In addition to making their case for undervalued stocks, the authors toss off some good investment advice about stock picking, portfolio allocation, and buying mutual funds, and they go to great pains not to bulldoze readers with investing and economic jargon. As you might expect, Glassman, an investing columnist for the Washington Post, and Hassett, a former senior economist with the Federal Reserve, are firmly in the buy-and-hold camp, and make the case for working with a full-service broker as a check against churning, something that's all too easy to do when trading over the Internet. This book is sure to rile some, but no matter where you think stock prices are headed, Dow 36,000 is a provocative read that belongs on the bookshelf of any thoughtful investor. Who knows? We may come to think of these guys as value investors on steroids. --Harry C. Edwards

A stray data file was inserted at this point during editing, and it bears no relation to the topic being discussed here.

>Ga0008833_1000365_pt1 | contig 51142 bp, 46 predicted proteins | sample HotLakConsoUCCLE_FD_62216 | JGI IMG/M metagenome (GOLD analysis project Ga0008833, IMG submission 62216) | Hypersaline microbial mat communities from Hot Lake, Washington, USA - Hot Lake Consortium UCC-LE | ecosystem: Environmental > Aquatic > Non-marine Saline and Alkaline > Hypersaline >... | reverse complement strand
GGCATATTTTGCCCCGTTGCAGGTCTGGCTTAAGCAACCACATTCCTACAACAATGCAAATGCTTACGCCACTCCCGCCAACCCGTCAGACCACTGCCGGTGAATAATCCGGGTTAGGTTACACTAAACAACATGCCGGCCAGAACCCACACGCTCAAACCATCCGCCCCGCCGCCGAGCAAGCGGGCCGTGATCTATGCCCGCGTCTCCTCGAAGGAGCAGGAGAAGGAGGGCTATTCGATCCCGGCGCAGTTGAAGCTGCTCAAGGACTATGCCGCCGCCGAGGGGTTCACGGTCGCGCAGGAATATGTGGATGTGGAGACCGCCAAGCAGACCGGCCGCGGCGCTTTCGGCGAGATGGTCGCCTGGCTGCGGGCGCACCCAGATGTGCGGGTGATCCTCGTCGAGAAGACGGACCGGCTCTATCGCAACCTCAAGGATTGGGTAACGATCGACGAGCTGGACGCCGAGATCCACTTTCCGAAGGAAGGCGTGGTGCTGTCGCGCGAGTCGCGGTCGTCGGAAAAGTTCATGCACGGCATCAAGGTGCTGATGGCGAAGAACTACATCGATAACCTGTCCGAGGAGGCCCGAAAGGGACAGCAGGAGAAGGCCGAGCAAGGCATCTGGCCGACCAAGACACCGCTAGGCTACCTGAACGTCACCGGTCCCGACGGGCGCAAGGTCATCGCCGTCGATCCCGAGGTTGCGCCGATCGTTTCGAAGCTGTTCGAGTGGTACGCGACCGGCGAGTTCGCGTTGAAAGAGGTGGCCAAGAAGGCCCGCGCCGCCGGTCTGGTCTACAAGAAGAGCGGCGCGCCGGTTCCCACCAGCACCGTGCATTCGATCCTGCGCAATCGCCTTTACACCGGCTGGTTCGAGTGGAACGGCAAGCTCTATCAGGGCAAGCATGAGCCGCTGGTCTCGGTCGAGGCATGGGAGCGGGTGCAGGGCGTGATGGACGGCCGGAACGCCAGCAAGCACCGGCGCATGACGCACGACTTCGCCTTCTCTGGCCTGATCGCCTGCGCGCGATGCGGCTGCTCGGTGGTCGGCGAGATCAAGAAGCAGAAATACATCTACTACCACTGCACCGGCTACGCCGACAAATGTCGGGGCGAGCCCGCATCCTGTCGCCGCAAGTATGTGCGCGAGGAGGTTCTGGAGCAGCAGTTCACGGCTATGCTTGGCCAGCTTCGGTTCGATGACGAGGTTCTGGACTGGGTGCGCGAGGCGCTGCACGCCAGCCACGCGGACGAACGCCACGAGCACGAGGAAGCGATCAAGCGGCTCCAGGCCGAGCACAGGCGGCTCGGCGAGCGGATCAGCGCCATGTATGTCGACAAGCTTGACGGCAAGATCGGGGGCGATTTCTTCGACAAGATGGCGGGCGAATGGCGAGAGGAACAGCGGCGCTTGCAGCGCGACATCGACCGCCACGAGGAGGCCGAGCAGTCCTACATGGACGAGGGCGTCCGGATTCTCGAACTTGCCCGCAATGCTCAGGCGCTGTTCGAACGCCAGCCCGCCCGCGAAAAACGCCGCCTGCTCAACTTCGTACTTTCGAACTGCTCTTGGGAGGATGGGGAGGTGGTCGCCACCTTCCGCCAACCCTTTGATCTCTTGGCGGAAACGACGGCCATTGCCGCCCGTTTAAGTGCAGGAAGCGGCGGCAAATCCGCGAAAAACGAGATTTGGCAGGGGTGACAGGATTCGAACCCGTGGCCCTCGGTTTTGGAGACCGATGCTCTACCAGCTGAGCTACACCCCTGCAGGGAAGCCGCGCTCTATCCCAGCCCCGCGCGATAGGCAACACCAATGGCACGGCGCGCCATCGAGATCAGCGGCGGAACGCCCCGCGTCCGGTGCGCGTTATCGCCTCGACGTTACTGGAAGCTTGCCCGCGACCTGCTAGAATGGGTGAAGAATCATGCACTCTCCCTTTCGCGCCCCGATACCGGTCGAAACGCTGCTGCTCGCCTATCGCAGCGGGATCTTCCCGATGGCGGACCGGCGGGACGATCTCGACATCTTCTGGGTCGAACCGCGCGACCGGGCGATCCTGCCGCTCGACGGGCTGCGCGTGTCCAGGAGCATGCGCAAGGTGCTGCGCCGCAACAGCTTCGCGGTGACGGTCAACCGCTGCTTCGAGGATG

From Publishers Weekly